Sadly, these carbs are often viewed as the bad and shunned. Worse yet some “diet” plans entirely remove these food groups.
Real, natural, whole food labeled as “bad”.
Oh that sugar….
if there’s one thing that’s been heavily demonized is sugar. Again, as I mentioned, there are things we need to be mindful of in our daily diets. You shouldn’t be consuming a lot of sugar. That too, will pack on pounds if you’re eating those cookies and muffins on the daily. Don’t forget your sugary drinks you might enjoy as well.
Sugar in a modest amount isn’t “bad”. If you have a weakness for it, then it might be that you make the choice to purposefully limit or stay away from it if it cause you to stumble in your health goals or to binge.
And fat free….
speaking of sugar, it leads me to the “fat free” thought. Get rid of fat it’s “bad” for you. Don’t eat fat.
Again like the carb lies, there are good fats and “bad” fats. Ironically, the fats that are not in your best health interest are also in many of the simple carbs I listed as well.
Years ago when the fat free rage was at it’s highest point and I was beginning to navigate the waters of health I learned a sobering truth while reading a label on some “fat free” cookies.
The calorie content was ridiculous! But why?? These were fat-free.
Listen, when you remove necessary fat from baked goods, you get essentially something that tastes like a cardboard shoebox.
To sell their product it had to have some taste so they majorly upped the sugar in their “fat free” cookies.
And the people eagerly bought into it. Because fat free certainly must mean calorie free.
I realized if I wanted two “normal” cookies, I could do so with less calories involved. But then hey, the trend was normal cookies were “bad”.
Those other things I listed….
Cleanses and detoxes are awful for your body. Those are bad. Don’t do them. They just feed our disordered thinking on food and nutrition.
Skipping meals will not help you lose weight. You WILL be hungry and think about food all the time… so it’s a bit dysfunctional to ignore your bodies physical needs.
You cannot hit the gym the next day to “work off” food and drink from the day before. You can’t “negate what you ate”. What you can do is get back on track with your eating and do sensible exercise. Again, more disordered thinking that we could actually lose calories we sucked recklessly in the day before.
There is no diet that is some magic wand to help you lose weight. At the end of each day, you have a calorie deficit. THAT is how you lose weight. Run away if some product or diet is making wild promises. It just isn’t true.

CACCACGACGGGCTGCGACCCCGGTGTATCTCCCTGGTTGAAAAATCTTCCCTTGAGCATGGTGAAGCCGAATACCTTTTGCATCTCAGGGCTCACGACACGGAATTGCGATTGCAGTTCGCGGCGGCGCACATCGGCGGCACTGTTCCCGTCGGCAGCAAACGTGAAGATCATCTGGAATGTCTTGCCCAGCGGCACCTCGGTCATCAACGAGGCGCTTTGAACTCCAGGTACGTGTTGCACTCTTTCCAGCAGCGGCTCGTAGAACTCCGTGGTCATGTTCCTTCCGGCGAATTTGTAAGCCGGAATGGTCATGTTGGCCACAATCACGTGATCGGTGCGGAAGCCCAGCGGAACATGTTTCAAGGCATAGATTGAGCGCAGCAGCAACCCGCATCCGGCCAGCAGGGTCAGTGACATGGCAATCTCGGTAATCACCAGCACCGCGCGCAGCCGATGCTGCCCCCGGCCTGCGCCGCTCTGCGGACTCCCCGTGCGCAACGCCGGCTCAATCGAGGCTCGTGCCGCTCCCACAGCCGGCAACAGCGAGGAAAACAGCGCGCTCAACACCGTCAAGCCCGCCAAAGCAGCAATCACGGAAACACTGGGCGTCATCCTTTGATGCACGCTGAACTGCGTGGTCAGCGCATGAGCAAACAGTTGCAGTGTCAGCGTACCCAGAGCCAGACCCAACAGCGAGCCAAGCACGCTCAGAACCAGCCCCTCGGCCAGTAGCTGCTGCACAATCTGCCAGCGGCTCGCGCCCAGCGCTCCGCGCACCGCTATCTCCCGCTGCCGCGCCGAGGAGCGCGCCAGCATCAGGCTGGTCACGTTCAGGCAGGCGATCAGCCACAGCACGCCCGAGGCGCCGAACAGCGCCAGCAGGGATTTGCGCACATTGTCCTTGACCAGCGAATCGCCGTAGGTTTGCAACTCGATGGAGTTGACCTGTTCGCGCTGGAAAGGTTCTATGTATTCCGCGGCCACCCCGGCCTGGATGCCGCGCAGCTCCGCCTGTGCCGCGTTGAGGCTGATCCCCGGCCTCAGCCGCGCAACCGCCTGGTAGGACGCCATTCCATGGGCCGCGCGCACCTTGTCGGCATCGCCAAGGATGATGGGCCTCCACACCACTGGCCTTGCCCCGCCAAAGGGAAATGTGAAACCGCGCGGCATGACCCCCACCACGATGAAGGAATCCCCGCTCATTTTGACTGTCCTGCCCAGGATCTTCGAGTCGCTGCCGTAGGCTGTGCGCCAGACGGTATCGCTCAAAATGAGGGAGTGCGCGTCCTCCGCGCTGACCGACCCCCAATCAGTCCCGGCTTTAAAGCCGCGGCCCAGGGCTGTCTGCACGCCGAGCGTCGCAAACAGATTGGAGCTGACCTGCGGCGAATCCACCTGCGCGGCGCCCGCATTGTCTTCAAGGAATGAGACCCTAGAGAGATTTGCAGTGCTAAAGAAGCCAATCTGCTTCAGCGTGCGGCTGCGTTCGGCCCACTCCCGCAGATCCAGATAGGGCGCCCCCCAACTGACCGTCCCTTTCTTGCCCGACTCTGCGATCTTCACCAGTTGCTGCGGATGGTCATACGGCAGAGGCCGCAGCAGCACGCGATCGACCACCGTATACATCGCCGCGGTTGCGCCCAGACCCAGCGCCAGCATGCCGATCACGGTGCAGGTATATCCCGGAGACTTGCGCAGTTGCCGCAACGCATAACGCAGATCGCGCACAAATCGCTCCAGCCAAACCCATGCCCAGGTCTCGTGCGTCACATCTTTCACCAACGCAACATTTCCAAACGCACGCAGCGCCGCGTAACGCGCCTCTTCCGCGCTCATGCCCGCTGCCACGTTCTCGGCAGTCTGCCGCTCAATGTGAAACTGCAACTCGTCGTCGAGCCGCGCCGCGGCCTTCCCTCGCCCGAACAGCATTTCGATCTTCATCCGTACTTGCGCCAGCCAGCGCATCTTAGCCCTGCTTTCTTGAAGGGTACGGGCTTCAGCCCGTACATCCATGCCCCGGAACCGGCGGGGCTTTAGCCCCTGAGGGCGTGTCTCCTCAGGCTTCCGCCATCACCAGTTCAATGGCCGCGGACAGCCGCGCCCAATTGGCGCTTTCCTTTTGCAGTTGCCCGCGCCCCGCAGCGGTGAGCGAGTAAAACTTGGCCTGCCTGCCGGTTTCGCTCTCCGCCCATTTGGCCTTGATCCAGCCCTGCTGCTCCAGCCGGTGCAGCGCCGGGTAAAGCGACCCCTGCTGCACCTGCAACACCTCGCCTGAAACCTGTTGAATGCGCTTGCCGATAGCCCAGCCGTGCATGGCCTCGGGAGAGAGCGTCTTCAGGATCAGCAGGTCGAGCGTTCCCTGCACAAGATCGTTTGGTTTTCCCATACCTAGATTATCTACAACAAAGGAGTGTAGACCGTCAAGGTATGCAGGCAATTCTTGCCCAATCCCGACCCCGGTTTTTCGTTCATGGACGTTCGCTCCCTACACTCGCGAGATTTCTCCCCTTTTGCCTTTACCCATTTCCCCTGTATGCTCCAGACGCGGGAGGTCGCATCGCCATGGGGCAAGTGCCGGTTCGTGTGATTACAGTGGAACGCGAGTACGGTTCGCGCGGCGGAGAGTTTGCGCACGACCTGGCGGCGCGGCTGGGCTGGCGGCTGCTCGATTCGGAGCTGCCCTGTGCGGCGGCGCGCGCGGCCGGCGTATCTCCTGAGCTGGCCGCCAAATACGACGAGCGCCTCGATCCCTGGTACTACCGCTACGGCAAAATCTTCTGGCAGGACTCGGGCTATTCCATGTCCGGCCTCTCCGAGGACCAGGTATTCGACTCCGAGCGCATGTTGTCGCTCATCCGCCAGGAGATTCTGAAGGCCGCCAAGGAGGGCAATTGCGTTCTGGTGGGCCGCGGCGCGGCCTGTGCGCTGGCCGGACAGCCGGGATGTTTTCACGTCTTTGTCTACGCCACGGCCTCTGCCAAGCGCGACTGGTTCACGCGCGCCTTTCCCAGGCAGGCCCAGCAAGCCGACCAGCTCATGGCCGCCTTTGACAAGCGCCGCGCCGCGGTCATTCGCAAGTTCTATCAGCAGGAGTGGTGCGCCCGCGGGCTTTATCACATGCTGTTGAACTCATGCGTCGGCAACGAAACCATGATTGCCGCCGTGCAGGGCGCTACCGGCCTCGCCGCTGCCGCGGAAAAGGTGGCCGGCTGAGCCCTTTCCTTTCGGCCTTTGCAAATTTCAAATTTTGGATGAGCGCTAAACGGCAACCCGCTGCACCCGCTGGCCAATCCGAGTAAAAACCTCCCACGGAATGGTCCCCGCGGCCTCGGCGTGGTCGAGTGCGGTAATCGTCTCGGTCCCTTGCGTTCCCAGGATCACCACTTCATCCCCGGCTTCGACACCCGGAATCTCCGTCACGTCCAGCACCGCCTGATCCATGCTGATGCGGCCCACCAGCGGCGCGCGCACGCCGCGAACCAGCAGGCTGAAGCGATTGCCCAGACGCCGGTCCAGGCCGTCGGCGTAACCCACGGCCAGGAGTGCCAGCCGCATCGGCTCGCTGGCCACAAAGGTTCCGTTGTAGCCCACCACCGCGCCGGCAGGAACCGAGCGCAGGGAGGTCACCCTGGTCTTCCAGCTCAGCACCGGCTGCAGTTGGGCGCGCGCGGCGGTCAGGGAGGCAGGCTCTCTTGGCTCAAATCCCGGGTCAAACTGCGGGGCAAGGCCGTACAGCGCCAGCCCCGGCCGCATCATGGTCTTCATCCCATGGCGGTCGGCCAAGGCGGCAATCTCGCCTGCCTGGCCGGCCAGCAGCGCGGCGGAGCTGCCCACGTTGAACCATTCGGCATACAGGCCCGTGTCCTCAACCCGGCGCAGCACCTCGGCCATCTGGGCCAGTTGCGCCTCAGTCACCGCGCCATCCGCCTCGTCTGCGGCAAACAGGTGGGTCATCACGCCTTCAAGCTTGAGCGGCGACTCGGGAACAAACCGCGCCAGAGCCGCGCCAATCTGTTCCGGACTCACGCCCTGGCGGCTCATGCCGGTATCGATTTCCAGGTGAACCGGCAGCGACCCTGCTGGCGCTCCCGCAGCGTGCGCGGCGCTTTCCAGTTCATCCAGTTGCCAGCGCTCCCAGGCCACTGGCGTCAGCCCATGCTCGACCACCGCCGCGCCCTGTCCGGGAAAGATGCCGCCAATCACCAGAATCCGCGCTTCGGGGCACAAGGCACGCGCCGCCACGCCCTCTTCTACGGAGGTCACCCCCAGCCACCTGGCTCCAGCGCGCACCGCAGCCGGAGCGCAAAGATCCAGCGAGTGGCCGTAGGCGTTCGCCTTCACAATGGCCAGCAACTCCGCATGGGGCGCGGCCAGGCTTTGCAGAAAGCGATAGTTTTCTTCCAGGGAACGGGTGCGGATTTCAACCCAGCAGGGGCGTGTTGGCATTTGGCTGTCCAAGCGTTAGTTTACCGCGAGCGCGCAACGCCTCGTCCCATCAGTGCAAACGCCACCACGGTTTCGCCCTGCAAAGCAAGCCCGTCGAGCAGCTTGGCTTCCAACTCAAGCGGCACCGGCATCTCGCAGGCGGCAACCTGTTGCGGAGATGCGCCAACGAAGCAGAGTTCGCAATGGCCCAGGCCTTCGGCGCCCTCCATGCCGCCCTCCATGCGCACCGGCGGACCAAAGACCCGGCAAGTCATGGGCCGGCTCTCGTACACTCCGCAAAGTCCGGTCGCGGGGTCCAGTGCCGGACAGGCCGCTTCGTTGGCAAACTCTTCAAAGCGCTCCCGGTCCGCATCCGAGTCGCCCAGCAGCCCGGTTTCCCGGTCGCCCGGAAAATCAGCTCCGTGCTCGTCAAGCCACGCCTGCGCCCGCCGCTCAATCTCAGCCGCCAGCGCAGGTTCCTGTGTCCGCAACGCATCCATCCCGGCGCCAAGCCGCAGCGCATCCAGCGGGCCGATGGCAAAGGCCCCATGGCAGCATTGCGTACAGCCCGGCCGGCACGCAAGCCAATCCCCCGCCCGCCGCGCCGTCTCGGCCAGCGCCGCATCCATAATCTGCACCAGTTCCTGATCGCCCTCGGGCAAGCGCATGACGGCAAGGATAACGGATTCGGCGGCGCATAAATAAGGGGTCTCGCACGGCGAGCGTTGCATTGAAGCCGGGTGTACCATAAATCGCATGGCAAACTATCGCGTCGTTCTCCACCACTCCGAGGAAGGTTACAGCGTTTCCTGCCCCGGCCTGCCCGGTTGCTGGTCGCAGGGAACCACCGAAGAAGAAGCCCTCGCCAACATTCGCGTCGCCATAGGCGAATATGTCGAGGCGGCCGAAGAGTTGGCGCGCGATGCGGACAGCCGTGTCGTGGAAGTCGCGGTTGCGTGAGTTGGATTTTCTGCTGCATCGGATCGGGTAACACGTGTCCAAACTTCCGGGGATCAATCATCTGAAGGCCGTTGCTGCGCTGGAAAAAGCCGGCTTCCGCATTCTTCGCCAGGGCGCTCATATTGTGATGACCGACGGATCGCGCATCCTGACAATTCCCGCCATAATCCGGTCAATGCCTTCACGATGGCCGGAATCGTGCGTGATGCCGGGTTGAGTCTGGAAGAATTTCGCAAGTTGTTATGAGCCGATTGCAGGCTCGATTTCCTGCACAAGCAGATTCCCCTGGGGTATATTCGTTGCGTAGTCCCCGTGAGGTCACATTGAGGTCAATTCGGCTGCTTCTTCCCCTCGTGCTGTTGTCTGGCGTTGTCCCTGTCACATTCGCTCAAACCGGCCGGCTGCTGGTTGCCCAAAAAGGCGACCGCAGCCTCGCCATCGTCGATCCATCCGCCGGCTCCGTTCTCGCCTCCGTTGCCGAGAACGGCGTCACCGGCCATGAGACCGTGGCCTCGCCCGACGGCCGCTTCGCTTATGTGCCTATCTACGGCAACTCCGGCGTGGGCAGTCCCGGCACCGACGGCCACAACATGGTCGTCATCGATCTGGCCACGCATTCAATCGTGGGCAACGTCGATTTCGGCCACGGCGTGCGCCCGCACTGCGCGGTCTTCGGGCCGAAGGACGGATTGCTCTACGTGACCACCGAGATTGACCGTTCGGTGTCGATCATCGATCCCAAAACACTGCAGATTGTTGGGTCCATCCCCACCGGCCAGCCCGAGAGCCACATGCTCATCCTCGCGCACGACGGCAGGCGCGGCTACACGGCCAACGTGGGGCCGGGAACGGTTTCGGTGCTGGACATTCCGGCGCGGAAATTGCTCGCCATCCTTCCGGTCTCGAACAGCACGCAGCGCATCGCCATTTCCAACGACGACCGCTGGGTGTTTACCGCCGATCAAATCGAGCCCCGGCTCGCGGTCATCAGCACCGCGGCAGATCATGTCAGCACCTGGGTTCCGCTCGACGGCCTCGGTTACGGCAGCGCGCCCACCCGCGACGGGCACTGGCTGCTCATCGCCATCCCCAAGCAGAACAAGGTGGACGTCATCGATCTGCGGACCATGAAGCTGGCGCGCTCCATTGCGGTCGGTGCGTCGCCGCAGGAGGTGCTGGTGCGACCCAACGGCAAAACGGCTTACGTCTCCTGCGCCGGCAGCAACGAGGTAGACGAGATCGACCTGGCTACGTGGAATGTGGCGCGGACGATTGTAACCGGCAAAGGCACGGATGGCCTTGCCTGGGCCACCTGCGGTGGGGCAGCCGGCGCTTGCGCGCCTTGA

You don’t have to eat organic or buy meats that cost you a weeks worth of pay. For many people, it is way out of their budget to do so. I might suggest if you started eating more fruits and veggies you’d be on the road to a healthier lifestyle and wellness. Again, we’ve been conditioned to “believe” these things by a select group.
Foods that don’t fall in those categories (organic etc) aren’t “bad” or “robbed” of nutrients.
Could I make a radical suggestion here?
If food in general isn’t “bad”, perhaps it’s our behaviors with certain foods that are “bad”.
Perhaps we lack a level of control with certain foods. Maybe the mere taste of something pushes us to eat more. There might be foods that trigger our eating. Maybe our emotions are what cause us to indulge in things we don’t need or eat excessively. Perhaps our mouth just wants to eat even if our stomach isn’t physically hungry.
These are behavior issues we have. The food, is what’s used to support those behaviors.
Withholding food from ourselves or over indulging in food is dysfunctional thinking. We can’t medicate with or without food.
We have to get real with ourselves and know where our weak areas are.
It has been easier in the world to make food be “bad” then it is to examine issues that cause bad behaviors with food.
The bottom line
We have to change our thinking with food and how we interact with it. We have to stop thinking of it in negative ways and look at our own behaviors with it.
If you realize you may have some struggles with how you view food or the choices you make you might consider writing those things down and then setting small goals for yourself in ways to changes those behaviors or thoughts. Perhaps you might need an accountability partner, someone who you can confide in and you could walk with you and help you with those changes.
Listen, I believe eating well the majority of the time is important to living a healthy life, having energy and looking good.
I also like cake and occasionally some French fries. I’ve grown in my understanding and relationship with food to not have any guilt connected to it. Life is to be enjoyed and sometimes it means having fries or cake or whatever may float your boat.
There are things like alcohol, processed foods, excess sugar, and high fats ( not the good kind) that not only aren’t good for your health, but contribute to your aging process as well. Again, those should all be used cautiously.
Keeping a healthy balance in your daily nutrition not only will keep you from dysfunctional thinking about food, but will let you have your cake and eat it too.